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When Sex Equals AIDS: Symbolic Stigma and Heterosexual Adults' Inaccurate Beliefs about Sexual Transmission of AIDS

Gregory M. Herek, Keith F. Widaman, John P. Capitanio
DOI: http://dx.doi.org/10.1525/sp.2005.52.1.15 15-37 First published online: 1 February 2005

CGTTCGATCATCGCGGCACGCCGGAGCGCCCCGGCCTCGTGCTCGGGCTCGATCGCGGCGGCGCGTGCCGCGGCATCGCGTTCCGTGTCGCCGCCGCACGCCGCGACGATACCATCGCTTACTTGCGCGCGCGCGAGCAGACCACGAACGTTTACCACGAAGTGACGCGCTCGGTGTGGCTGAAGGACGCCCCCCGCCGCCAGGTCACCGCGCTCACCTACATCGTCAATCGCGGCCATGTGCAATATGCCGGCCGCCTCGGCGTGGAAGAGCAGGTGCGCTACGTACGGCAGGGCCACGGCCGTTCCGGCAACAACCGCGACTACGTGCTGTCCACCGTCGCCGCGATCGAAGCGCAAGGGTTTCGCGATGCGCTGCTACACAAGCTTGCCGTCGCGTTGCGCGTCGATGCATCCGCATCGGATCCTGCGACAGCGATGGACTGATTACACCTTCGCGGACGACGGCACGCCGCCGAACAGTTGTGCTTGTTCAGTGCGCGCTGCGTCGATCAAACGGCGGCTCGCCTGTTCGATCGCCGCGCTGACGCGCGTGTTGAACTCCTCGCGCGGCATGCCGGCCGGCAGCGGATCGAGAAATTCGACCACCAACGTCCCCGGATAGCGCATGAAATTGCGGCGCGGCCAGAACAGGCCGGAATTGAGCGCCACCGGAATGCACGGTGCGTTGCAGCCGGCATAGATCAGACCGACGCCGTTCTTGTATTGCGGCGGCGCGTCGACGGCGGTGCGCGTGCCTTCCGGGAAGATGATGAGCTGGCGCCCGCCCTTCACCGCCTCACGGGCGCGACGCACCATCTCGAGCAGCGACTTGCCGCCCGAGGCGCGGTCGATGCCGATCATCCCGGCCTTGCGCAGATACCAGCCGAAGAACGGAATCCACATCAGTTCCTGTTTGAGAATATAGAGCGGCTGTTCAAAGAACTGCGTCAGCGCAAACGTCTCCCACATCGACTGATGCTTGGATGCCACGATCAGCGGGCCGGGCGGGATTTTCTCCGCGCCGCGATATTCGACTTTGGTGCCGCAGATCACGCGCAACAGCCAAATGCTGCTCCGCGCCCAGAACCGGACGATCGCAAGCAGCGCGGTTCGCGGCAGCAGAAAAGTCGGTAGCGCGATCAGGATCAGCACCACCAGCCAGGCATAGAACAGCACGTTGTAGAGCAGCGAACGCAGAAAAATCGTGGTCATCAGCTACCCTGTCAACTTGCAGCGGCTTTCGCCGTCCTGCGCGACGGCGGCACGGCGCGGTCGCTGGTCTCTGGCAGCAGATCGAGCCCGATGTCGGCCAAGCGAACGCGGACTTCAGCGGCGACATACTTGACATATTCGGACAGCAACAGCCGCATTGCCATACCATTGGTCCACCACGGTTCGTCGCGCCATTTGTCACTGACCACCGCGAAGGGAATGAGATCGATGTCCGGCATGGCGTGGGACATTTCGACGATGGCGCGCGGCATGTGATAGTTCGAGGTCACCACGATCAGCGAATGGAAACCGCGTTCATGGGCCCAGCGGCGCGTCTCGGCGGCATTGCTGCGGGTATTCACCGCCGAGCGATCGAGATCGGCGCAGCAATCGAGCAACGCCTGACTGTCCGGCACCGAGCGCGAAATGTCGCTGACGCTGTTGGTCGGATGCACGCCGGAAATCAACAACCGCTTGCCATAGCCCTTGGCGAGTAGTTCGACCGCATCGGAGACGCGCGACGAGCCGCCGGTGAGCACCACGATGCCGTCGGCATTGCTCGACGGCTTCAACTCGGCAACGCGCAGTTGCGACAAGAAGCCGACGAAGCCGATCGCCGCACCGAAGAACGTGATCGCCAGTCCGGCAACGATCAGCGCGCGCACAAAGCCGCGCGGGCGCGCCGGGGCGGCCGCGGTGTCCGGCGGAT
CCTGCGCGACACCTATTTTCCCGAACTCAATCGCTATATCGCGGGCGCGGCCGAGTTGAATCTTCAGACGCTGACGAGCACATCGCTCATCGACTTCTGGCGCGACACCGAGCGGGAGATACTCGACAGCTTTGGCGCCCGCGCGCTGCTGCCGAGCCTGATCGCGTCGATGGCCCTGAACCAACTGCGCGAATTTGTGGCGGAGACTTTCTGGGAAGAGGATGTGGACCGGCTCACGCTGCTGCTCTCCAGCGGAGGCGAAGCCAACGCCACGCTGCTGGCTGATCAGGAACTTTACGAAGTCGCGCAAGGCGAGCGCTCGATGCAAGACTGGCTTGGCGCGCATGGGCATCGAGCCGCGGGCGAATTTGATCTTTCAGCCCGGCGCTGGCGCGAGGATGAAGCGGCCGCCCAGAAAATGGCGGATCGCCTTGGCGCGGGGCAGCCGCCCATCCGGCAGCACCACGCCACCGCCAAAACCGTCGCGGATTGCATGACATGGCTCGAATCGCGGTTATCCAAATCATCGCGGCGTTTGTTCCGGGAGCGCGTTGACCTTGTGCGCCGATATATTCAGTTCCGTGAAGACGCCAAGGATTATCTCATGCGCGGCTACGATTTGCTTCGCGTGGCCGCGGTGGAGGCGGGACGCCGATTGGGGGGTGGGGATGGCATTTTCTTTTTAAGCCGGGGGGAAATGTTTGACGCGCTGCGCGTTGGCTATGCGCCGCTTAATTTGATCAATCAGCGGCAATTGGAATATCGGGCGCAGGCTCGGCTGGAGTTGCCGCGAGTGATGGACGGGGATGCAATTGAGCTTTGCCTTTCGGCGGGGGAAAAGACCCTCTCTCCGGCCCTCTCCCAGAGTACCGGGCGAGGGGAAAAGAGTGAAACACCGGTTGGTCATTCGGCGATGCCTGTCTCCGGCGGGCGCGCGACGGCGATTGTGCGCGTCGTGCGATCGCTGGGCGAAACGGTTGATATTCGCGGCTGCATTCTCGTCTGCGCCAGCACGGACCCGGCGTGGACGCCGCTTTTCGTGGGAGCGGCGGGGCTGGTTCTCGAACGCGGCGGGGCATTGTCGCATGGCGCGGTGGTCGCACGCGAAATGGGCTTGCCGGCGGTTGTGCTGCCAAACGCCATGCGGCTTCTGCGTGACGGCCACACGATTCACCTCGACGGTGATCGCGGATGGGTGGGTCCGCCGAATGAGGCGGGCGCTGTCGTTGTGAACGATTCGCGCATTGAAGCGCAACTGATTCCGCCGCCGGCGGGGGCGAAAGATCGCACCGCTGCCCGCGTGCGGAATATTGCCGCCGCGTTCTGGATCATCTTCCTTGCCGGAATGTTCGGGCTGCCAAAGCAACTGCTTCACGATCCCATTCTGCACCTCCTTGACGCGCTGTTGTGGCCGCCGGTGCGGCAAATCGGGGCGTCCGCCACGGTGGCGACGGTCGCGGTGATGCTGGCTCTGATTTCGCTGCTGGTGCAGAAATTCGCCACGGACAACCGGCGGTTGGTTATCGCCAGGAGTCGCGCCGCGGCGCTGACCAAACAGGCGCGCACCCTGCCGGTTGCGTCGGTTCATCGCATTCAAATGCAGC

Data from an experiment embedded in a national telephone survey of heterosexual, English-speaking U.S. adults (N = 1,283) were used to examine the relationship between manifestations of symbolic stigma and erroneous beliefs about AIDS transmission. Each respondent was presented with three scenarios describing a hypothetical sexual encounter between a protagonist and an HIV-negative or HIV-positive partner in which condoms were or were not used. The partner's gender and the protagonist's gender and sexual orientation were experimentally manipulated. Nearly all respondents knew that AIDS could be contracted through unprotected sex with a person with AIDS. A substantial minority erroneously believed it could be contracted through sex with an uninfected partner, and significantly more respondents believed that a homosexual or bisexual man who had sex with another (uninfected) man risked contracting AIDS compared to respondents who were asked about a heterosexual encounter. Inaccurate beliefs about HIV transmission through unprotected sex were predicted by socioeconomic status (lower educational level and income), gender (being female), race (being black), religiosity, personal concern about contracting AIDS, and lack of knowledge about HIV transmission through casual contact. With other variables statistically controlled, sexual prejudice was a significant predictor of inaccurate beliefs about HIV transmission through protected sex but not unprotected sex.

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